At 20 months, estimated PFS rate was 65.2 percent in patients randomized to receive 177Lu-Dotatate, compared with 10.8 percent in those receiving octreotide long-acting repeatable (LAR). Median PFS was not reached in the 177Lu-Dotatate group vs 8.4 months in the octreotide LAR group (HR, 0.21; 95 percent CI, 0.13 to 0.33; p<0.001). [N Engl J Med 2017;376:125-135]
Treatment with 177Lu-Dotatate was also associated with improved OS (14 deaths vs 26 deaths; p=0.004) and response rate (18 percent vs 3 percent; p<0.001) vs octreotide LAR.
Grade 3/4 neutropenia, thrombocytopenia and lymphopenia occurred in 1 percent, 2 percent and 9 percent of patients in the 177Lu-Dotatate group, respectively, vs no patients in the control group.
Trastuzumab improves PFS in uterine serous carcinoma
In patients with uterine serous carcinoma, a rare and aggressive endometrial cancer, trastuzumab added to carboplatin and paclitaxel significantly improved PFS vs chemotherapy alone in a randomized phase II trial.
Among 61 patients with stage III/IV or recurrent HER2-positive disease, median PFS was 12.6 months in the trastuzumab plus chemotherapy arm, compared with 8 months in the chemotherapy alone arm (HR, 0.44; 90 percent CI, 0.26 to 0.76; p=0.005). The corresponding median PFS for patients with stage III/IV disease undergoing primary treatment (n=41) was 17.9 months vs 9.3 months (HR, 0.40; 90 percent CI, 0.20 to 0.80; p=0.013), while that for patients with recurrent disease (n=17) was 9.2 months vs 6 months (HR, 0.14; 90 percent CI, 0.04 to 0.53; p=0.003). Toxicity was similar between the two treatment arms. [J Clin Oncol 2018;36:2044-2051]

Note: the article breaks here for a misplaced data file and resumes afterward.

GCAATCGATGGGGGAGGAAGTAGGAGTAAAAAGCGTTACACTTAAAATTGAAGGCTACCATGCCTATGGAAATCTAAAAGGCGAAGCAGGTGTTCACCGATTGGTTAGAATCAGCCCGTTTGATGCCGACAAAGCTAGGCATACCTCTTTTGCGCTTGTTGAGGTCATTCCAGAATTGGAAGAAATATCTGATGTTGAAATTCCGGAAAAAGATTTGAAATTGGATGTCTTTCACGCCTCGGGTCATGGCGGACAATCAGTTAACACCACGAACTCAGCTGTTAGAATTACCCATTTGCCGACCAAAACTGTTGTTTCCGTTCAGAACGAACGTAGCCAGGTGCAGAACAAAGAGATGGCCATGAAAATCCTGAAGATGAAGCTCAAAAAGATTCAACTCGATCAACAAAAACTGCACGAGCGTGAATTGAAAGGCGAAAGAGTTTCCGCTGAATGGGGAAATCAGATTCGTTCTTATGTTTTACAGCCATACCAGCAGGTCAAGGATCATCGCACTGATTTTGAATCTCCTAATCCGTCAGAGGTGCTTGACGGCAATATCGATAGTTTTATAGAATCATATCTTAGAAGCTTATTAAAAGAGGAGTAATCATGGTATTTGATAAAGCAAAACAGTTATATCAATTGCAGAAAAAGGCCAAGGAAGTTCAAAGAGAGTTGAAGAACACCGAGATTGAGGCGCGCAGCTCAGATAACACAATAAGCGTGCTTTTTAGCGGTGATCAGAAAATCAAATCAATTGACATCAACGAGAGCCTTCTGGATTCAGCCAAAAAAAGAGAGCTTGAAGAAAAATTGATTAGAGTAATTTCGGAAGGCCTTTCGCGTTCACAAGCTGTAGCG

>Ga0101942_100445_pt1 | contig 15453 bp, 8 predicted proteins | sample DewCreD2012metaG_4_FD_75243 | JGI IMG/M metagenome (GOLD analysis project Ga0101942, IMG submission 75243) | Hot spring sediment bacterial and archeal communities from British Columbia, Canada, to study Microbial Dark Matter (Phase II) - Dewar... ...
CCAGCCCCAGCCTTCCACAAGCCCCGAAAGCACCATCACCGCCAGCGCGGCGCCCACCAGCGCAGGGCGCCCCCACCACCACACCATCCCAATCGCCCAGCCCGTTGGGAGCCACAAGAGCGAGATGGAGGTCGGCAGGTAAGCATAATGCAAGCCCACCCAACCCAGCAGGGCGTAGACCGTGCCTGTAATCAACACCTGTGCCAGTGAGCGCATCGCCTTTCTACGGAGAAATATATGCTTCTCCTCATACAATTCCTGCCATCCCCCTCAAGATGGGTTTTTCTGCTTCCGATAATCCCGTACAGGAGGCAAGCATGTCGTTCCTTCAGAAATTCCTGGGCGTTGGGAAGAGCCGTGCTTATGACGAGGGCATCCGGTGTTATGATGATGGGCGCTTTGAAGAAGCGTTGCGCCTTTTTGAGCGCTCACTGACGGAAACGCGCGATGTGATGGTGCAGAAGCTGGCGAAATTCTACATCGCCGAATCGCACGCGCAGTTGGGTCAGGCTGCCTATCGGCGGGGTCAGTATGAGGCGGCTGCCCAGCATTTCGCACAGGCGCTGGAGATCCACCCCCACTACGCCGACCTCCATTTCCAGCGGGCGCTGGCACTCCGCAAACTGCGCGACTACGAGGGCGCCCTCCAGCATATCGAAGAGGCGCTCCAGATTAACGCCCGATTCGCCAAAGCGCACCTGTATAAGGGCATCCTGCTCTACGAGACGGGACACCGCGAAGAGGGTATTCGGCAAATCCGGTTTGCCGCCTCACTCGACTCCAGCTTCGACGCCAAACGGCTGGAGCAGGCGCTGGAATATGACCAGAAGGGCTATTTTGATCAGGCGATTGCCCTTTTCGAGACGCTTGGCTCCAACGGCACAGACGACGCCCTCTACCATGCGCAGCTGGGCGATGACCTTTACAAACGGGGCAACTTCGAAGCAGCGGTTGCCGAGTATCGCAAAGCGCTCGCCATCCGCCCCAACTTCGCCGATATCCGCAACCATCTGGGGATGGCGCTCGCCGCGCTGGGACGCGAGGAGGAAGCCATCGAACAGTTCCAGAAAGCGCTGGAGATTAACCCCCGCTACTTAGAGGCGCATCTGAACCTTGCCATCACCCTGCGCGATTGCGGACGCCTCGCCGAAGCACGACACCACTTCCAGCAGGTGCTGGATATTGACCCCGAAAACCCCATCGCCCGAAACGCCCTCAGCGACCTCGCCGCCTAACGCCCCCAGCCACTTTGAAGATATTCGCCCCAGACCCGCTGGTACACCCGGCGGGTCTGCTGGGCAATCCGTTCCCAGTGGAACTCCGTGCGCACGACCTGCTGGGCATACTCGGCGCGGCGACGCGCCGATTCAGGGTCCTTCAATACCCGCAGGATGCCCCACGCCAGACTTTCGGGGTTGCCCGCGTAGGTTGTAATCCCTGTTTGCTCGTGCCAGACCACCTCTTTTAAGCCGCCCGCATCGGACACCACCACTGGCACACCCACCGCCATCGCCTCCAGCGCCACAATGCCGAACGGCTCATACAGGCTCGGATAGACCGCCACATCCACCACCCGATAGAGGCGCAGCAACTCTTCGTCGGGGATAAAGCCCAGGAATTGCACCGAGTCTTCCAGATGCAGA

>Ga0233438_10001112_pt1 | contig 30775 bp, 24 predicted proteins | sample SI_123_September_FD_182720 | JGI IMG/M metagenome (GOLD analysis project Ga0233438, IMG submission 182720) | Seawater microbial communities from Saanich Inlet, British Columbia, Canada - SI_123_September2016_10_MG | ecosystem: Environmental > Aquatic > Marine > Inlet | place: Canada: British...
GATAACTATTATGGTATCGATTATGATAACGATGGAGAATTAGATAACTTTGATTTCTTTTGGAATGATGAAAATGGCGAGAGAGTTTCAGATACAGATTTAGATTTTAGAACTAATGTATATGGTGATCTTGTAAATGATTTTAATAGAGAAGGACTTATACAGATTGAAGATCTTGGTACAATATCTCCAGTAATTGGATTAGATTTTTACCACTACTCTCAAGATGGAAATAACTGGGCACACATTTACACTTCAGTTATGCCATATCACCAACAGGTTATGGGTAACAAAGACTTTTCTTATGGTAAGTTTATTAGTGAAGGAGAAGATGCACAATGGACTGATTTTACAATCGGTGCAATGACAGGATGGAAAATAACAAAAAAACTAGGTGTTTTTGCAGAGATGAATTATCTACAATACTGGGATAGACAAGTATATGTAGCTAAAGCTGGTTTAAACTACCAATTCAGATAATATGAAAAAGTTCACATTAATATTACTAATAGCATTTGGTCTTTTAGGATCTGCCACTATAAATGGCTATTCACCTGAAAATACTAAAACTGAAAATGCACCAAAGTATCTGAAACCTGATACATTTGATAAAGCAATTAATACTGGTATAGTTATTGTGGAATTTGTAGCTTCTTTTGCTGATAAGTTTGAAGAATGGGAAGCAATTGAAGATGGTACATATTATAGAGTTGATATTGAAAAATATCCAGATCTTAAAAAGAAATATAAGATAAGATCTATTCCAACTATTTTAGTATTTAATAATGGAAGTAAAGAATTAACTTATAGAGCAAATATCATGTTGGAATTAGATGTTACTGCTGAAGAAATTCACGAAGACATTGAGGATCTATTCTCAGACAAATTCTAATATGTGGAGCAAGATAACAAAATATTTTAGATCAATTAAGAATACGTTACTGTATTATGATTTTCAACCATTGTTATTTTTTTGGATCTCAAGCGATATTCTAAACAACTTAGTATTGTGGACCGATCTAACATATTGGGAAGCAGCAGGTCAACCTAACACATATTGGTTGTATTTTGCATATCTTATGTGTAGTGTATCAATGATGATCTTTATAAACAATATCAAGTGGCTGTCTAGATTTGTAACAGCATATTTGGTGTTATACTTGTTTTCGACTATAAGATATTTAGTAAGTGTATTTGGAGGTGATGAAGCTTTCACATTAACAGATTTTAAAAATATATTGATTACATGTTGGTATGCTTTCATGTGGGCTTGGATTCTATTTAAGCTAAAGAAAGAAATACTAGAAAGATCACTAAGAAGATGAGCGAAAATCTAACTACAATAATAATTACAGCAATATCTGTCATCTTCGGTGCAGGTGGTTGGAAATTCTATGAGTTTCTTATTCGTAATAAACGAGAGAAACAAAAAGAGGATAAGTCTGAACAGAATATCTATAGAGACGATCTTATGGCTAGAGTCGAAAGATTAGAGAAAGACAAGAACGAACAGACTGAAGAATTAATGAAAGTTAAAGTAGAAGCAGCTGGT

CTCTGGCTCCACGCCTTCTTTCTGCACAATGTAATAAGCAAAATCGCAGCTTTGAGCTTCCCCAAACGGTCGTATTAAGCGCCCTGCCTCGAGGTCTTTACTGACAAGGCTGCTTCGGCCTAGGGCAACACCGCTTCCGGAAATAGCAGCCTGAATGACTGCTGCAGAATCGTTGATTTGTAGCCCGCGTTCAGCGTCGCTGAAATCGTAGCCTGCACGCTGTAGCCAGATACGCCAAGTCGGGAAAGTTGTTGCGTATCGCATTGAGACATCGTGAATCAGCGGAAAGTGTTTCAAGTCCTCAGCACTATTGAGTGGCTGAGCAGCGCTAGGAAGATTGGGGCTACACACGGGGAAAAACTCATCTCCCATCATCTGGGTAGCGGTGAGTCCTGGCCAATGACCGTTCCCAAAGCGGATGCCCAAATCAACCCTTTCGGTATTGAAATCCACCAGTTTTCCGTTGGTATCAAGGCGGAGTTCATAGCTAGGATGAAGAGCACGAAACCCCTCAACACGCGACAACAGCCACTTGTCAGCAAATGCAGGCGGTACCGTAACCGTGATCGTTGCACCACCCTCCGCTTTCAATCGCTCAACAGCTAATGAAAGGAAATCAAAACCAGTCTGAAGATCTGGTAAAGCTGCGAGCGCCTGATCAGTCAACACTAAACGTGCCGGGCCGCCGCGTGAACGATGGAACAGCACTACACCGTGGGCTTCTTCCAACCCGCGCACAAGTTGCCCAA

Pexidartinib promising for tenosynovial giant cell tumour
Tenosynovial giant cell tumour (TGCT) is a rare neoplasm of the joint/tendon sheath that occurs generally in working-age adults, with no approved systemic therapy currently available. In the global phase III ENLIVEN trial in 120 adult patients with symptomatic TGCT, ORR was 39.3 percent in those randomized to receive the colony-stimulating factor 1 (CSF-1) inhibitor pexidartinib, compared with 0 percent in those receiving placebo. [J Clin Oncol 2018, doi: 10.1200/JCO.2018.36.15_suppl.11502]
After a median follow-up of 6 months, no responders had disease progression. Functional outcomes, including pain scores, range of motion and physical function, were also significantly improved with pexidartinib vs placebo.
However, hepatic toxicities were more frequent with pexidartinib, with eight patients in the pexidartinib group discontinuing treatment due to hepatic effects.According to authors of the ASCO report, the general use of CSF-1 inhibitors is not yet recommended due to the occurrence of serious liver toxicities in some study participants. “The use of CSF-1 inhibitors in TGCT holds promise and continues to be investigated in new clinical trials, with toxicity being part of the focus of an ongoing study,” they noted.